It’s been a long time coming but the outcome of the Mexican presidential election next Sunday is no longer a sure thing. Say “gracias” to those students from the University Iberoamericana in Mexico City – alternatively written off by the country’s corporate media as “puppets”, “thugs” and “children” – who started a nationwide protest movement against Institutional Revolutionary Party (PRI) candidate Enrique Peña Nieto and haven’t let up since.
In the space of a few short weeks, the so-called “#YoSoy132” (“I am 132”) movement has taken to the streets and altered the complexion of the race, peaking thus far with a 100,000-strong march on Mexico City’s Reforma Avenue on June 10. They’ll hit the asphalt again on June 30, the day before the big vote.
It wouldn’t mean anything if there weren’t now the genuine possibility of an upset. The only question is whether the palpable shift in public opinion translates into apathy, or support for leftist candidate Andres Manuel Lopez Obrador of the Progressive Movement coalition. A stalwart of the Left and former Mexico City mayor, Lopez Obrador (usually referred to as AMLO) had been written off by the same noxious media as yesterday’s news. Yet recent polls have him within single digits or even neck-and-neck with the PRI candidate.
The #YoSoy132 movement emerged from an already-legendary student protest at the (conservative) University Iberoamericana on May 11. After spontaneously driving the visiting Peña Nieto off their campus with cries of “Coward!”, “Murderer!” and “Get out!” the students were labeled by the PRI and its media backers as “puppets”. Thus was born a movement that has thoroughly overshadowed the election race and held the country in thrall. T-Shirts, flags and Facebook avatars reading “#YoSoy132” are now part of the national iconography. Of course, all that these “puppets” and “thugs” actually want is a clean, democratic election.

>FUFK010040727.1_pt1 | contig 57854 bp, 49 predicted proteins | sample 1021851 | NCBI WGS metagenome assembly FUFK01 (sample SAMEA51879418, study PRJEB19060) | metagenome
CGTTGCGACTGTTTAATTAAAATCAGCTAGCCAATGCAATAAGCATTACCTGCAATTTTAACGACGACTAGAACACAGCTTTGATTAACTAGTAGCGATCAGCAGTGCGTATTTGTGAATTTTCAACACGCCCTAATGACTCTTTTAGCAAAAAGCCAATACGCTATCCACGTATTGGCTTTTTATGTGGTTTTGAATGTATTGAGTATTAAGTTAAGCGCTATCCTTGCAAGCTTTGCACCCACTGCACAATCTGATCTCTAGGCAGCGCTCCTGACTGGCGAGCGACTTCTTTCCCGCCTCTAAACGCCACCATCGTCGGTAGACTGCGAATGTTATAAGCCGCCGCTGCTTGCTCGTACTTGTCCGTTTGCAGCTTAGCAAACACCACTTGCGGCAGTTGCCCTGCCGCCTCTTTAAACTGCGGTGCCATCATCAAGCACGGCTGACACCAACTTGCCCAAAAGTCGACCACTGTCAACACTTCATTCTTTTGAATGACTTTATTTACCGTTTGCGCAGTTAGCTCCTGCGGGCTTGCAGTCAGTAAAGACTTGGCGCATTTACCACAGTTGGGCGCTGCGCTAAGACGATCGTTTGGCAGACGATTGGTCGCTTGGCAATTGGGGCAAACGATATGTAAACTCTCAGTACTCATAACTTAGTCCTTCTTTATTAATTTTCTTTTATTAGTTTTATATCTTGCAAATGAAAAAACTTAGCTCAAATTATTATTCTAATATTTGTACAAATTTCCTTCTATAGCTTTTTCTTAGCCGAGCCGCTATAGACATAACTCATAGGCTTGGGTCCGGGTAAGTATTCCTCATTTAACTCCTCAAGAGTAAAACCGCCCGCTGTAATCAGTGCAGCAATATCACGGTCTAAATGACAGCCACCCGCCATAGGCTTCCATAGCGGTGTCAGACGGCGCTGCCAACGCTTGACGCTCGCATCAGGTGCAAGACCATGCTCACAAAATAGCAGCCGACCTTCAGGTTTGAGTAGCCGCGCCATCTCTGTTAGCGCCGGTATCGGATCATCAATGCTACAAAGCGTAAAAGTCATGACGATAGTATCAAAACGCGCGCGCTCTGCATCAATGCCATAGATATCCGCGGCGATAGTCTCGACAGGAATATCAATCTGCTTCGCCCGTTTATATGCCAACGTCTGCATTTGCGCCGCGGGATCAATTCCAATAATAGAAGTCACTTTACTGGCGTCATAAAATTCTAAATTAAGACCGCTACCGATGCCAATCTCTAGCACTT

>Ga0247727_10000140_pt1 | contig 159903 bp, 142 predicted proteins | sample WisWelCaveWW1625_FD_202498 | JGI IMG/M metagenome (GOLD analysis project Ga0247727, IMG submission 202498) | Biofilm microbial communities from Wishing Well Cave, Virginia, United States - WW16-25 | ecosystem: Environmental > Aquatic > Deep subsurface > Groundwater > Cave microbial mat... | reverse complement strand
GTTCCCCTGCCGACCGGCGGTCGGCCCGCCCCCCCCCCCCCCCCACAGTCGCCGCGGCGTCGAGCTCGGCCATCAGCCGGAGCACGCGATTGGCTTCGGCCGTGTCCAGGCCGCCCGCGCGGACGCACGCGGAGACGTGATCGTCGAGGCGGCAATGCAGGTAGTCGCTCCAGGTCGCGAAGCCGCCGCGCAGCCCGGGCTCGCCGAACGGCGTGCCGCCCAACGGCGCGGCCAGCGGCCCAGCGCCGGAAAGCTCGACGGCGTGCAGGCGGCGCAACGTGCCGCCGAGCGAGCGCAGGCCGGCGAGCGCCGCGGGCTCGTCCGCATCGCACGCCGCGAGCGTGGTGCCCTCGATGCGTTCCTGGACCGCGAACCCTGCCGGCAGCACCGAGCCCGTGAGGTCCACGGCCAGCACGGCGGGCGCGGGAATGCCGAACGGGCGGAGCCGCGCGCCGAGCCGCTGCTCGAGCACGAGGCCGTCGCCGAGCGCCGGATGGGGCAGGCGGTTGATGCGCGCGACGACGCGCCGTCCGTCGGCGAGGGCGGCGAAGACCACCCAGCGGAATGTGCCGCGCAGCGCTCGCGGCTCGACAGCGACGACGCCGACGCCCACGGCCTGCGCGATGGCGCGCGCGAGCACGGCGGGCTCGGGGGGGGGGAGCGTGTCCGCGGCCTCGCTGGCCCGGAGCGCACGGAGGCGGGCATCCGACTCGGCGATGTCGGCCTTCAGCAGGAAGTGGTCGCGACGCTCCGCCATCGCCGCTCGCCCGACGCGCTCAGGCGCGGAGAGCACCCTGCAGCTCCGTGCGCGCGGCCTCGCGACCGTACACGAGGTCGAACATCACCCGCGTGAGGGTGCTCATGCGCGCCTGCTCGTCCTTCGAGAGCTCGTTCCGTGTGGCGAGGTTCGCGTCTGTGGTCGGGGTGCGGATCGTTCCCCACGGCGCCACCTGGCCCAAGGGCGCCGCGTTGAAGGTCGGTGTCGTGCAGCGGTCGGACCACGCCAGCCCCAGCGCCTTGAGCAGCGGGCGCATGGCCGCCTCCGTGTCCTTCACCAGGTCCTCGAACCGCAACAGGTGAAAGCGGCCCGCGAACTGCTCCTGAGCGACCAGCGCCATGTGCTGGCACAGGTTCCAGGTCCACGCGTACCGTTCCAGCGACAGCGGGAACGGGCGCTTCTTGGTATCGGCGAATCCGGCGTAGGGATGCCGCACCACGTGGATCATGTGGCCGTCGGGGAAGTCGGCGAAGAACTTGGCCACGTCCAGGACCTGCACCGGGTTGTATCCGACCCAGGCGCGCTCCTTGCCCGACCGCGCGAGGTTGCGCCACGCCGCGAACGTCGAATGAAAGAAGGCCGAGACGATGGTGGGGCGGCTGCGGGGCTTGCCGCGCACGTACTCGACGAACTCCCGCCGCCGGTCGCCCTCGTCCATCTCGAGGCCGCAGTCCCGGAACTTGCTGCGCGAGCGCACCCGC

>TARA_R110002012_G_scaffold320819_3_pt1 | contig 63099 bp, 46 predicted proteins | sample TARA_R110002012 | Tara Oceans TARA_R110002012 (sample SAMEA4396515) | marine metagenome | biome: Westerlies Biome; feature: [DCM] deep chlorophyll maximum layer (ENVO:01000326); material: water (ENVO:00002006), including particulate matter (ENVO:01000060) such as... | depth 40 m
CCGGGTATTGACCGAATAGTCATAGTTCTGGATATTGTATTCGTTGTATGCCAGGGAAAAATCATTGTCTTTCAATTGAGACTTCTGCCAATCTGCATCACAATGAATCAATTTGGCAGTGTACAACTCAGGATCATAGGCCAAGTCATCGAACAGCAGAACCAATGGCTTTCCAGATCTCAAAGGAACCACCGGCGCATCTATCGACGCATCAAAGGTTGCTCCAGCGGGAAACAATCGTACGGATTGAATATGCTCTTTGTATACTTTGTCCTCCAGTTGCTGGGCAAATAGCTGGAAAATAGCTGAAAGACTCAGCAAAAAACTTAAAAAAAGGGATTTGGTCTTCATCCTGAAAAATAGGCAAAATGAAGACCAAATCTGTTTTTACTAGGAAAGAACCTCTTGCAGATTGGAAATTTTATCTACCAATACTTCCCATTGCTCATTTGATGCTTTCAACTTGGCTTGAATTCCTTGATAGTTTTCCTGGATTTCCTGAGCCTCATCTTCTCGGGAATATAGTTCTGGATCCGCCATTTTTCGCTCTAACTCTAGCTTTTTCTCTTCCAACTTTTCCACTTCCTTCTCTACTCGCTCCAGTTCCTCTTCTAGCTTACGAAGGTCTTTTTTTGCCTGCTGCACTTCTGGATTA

With all due respect to #YoSoy132, the chances don’t look great. No way on earth do the Mexican elite and its Washington sugar-daddy allow AMLO to take power, and if he did, they would surely do everything they could to get rid of him. If the Barack Obama administration is willing to stand by while Manuel Zelaya or Fernando Lugo gets the coup d’etat treatment in Honduras or Paraguay, what would one expect in Mexico?
The overwhelming majority of the US (and “western”) media are predicting an easy victory for Peña Nieto despite numerous independent polls to the contrary, while last week The Economist charmingly described him as “the least bad” of the four candidates. Few of these outlets have even mentioned the strong possibility of fraud on July 1 – for which evidence is already gathering – the bully tactics of the PRI during campaigning or the icky relationship between the party and TV network Televisa, the Hispanic world’s largest mass-media power.
Ask yourself why anyone would want the return of a party that governed Mexico as a de facto dictatorship for 71 years, suppressing political opposition, leaving countless dead in a “dirty war”, and generally keeping the country’s tens of millions of poor and extremely poor under its boot. Incredibly, there are those that do, but only because for the past twelve years the National Action Party (PAN) has driven the country even deeper into despair with, yes, the suppression of opposition, countless dead in a “war on drugs”, and economic policies that even governments in the developed world are struggling to justify.
What a surprise, then, that many of Mexico’s potential 78 million voters don’t buy it. The #YoSoy132 movement has become a rallying cry for anybody who’s had it up to here with the PRI-PAN duopoly. Written off as angry young students rebelling against anything-you’ve-got, any visit to a #YoSoy132 demonstration around the country – and there have been many since May 11 – reveals the social and cultural diversity of its supporters; ordinary Mexicans who resent the return of the old dictatorship and the money, power and propaganda it is wielding in the election race.